For NPOs, standard accounting and financial management can be complicated. You’ll need basics such as accounts payable and receivable, but you’ll also have to provide standard documents such as a statement of activities, statements of financial position, and a statement of cash flow.
One area of accounting that you’ll find especially relevant is revenue management, because of the way revenue is recognised. Since you may collect annual dues or periodic donations at different times of the year, you may have to decouple cash receipts and disbursements from revenue recognition.
You may depend on dozens or hundreds of donations, fundraising and grants, leading to multiple income streams. Each donor may want to know how their investment in your mission is faring.
You may also need to isolate the activity for each revenue source, which allows you to create a regular series of specific reports, each with unique requirements, for each source of funds.
To make your job easier, look for push-button consolidation, allowing you to perform fast month-end closings in minutes, rather than weeks, and provide you with useful real-time analytics.
2. Be vigilant with your money
In an NPO, you must be especially vigilant with donated funds, monitoring everything you spend.
Software can really help an NPO to report accurately and be accountable to stakeholders. According to our research, there’s still a massive reliance on spreadsheets — 39% of respondents still exclusively use Excel or paper-based accounting methods.
You’ll find spreadsheets don’t offer the centralised control and distributed responsibility you need. You’ll need to use software that allows you to create internal controls, reporting and financial monitoring, managing money by grants/donors, programmes, geographies and other dimensions. Role-based dashboards will also be useful in giving people different visibility depending on their role and responsibilities.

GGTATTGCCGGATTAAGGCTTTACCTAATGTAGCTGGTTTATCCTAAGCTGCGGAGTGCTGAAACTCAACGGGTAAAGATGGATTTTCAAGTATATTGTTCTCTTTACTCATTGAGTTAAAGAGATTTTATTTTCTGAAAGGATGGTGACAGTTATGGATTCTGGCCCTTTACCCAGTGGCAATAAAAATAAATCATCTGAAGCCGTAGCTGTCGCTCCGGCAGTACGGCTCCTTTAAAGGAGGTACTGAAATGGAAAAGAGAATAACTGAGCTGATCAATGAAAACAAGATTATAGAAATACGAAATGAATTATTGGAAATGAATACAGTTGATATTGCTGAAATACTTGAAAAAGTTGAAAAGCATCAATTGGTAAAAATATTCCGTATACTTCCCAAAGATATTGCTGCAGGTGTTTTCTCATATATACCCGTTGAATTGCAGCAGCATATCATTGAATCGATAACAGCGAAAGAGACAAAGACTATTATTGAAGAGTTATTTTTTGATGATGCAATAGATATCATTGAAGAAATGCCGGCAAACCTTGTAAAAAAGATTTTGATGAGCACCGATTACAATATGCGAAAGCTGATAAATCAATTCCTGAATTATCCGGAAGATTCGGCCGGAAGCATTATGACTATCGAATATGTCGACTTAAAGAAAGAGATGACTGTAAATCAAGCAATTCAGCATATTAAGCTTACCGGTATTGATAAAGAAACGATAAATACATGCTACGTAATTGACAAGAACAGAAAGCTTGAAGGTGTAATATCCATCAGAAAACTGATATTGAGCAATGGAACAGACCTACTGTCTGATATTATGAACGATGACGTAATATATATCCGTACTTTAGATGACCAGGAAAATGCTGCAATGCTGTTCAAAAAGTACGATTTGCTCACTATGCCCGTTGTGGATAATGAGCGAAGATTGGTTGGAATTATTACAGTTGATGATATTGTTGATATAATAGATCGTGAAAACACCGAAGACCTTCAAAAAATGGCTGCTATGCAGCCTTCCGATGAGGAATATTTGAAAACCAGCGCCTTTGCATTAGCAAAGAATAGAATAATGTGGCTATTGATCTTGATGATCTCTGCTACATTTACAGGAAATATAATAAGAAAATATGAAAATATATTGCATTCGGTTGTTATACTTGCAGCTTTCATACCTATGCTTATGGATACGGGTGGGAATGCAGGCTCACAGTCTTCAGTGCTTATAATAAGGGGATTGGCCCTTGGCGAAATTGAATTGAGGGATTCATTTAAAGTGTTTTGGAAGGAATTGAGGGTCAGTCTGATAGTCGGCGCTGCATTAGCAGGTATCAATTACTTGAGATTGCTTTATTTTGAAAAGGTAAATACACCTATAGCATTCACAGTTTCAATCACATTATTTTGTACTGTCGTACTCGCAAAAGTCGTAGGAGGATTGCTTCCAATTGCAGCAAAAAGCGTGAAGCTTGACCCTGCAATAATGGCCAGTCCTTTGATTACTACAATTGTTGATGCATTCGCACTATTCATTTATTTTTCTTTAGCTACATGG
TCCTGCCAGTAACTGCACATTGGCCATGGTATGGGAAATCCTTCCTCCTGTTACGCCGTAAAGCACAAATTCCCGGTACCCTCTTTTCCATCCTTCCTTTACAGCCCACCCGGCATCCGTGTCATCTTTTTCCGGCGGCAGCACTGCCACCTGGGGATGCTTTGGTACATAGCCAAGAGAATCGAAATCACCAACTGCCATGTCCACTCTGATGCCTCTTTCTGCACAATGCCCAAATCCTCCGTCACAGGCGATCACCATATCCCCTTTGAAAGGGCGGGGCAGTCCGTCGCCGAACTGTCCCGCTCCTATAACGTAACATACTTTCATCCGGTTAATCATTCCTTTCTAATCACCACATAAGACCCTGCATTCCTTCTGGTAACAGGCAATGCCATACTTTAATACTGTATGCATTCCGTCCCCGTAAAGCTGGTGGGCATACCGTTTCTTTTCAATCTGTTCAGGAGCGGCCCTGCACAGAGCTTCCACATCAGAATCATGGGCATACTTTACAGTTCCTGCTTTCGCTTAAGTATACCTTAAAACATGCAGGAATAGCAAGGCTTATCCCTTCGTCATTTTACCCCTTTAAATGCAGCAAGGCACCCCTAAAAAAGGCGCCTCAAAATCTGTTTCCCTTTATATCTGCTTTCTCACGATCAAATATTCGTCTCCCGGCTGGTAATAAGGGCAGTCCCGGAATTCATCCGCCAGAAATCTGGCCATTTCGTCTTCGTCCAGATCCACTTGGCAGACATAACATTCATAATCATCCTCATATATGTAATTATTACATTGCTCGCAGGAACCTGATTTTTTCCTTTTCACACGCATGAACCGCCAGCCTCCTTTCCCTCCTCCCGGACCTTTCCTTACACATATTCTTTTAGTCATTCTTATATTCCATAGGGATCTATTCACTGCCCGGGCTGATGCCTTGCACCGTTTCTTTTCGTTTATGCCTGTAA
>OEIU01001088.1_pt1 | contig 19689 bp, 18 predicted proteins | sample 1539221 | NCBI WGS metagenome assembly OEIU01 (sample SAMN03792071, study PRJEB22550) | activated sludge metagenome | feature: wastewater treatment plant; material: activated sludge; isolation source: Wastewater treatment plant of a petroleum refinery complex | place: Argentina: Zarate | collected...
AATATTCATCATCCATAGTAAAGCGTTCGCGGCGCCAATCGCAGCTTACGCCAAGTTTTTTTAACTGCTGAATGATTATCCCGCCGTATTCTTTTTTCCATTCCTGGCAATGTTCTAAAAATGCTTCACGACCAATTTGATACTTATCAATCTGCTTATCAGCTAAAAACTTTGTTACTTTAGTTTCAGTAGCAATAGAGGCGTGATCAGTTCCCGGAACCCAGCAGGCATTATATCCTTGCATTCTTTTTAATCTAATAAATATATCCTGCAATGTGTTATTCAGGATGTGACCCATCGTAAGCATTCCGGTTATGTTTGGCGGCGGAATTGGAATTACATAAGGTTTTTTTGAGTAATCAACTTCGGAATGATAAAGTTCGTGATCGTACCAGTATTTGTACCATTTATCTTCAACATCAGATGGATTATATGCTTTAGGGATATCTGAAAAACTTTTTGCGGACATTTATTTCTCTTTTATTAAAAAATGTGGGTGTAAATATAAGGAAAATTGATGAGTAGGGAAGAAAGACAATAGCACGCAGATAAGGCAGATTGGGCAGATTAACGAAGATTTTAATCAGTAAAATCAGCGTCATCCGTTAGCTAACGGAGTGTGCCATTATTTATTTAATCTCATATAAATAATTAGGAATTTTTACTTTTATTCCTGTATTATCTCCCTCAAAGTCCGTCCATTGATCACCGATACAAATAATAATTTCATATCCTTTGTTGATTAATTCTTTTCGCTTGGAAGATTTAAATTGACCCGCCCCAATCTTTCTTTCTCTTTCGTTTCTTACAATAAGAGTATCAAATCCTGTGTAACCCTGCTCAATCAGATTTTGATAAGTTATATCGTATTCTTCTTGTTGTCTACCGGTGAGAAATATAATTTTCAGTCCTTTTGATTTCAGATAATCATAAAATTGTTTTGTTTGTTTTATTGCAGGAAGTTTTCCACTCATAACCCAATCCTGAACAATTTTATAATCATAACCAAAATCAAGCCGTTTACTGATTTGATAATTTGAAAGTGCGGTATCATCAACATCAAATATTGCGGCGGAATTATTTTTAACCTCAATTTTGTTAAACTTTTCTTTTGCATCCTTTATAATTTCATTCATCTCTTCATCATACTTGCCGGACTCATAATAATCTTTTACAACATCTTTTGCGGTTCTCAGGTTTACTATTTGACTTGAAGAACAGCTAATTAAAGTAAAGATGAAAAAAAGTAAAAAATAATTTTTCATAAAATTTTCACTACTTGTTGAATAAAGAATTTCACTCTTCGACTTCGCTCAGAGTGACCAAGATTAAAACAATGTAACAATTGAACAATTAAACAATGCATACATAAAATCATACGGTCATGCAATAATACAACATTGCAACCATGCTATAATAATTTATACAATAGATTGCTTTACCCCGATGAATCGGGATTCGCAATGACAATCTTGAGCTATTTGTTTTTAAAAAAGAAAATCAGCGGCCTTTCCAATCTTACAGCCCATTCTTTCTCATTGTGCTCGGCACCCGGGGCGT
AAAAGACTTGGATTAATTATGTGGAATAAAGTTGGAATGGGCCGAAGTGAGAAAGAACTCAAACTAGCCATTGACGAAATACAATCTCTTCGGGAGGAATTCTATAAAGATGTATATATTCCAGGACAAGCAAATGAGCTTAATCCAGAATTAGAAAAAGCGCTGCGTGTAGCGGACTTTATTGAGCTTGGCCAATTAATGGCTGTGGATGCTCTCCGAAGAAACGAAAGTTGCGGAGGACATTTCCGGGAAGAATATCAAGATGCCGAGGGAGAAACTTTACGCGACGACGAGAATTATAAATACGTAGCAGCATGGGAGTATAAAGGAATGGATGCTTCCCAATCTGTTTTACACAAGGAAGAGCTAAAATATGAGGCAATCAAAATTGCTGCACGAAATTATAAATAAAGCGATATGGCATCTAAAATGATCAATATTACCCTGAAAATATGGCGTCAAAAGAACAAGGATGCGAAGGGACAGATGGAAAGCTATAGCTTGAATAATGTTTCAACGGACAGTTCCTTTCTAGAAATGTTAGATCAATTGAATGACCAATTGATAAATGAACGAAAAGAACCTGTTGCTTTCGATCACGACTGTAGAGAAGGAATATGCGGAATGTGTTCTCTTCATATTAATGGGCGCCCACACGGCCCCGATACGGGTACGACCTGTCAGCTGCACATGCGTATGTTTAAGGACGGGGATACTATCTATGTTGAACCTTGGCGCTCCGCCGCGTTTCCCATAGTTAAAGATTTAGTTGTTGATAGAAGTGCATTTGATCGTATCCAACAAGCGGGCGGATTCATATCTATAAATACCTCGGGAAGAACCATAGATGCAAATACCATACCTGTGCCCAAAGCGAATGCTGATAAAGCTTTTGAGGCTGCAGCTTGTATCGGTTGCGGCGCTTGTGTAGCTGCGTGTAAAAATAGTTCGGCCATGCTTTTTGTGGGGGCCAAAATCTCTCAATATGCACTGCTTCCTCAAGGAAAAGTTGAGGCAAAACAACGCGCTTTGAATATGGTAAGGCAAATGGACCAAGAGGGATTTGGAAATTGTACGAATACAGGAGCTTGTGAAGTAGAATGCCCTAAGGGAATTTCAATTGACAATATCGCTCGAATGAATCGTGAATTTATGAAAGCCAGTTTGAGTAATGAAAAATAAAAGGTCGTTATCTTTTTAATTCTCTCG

By decentralising the planning and control process, you can achieve a granular level of accuracy. Setting budgets for each event, campaign, programme and funder — and then tracking the actuals — creates tighter controls and helps prevent unexpected outcomes.
3. Provide the right reports to your stakeholders
Just as a business needs to provide transformation information to shareholders and regulators, you’ll need to offer customised slices of results and reporting tailored to the requirements of each trustee.
If you have multiple sources of funding, each funder may want to see their information in a unique way to see how their investment is getting on.
With a lot of funders, this might mean hundreds of monthly, quarterly and annual reports, which you’ll need to automate unless you’re willing to spend hours of work on low-value activities.
Look for software with reporting capabilities that are flexible and customisable.
4. Make sure your reporting is transparent and visible
NPOs face tight controls and requirements when it comes to reporting transparency — you’ll need to know and show what is happening at every stage of your operations.
If you’re still using spreadsheets, a process such as an external audit could be incredibly time-consuming, with auditors required to meet on-site for an extended period. With a shared accounting system, you can provide logins for these auditors to work off-site.
Internally, you may have NPO board members who come together to review the status of your organisation, and this will, of course, include financials. You’ll need to provide the reporting and analysis that they can dig into and understand.
Financial planning equals stability for NPOs
Your financial planning is crucial in building the stability and flexibility of your NPO, supporting the campaigns, programmes and staff that are required to be successful in your mission.
If you’re working to support the finances of an NPO, hopefully some of these tips will be useful in improving the financial planning of your organisation both now and in the future.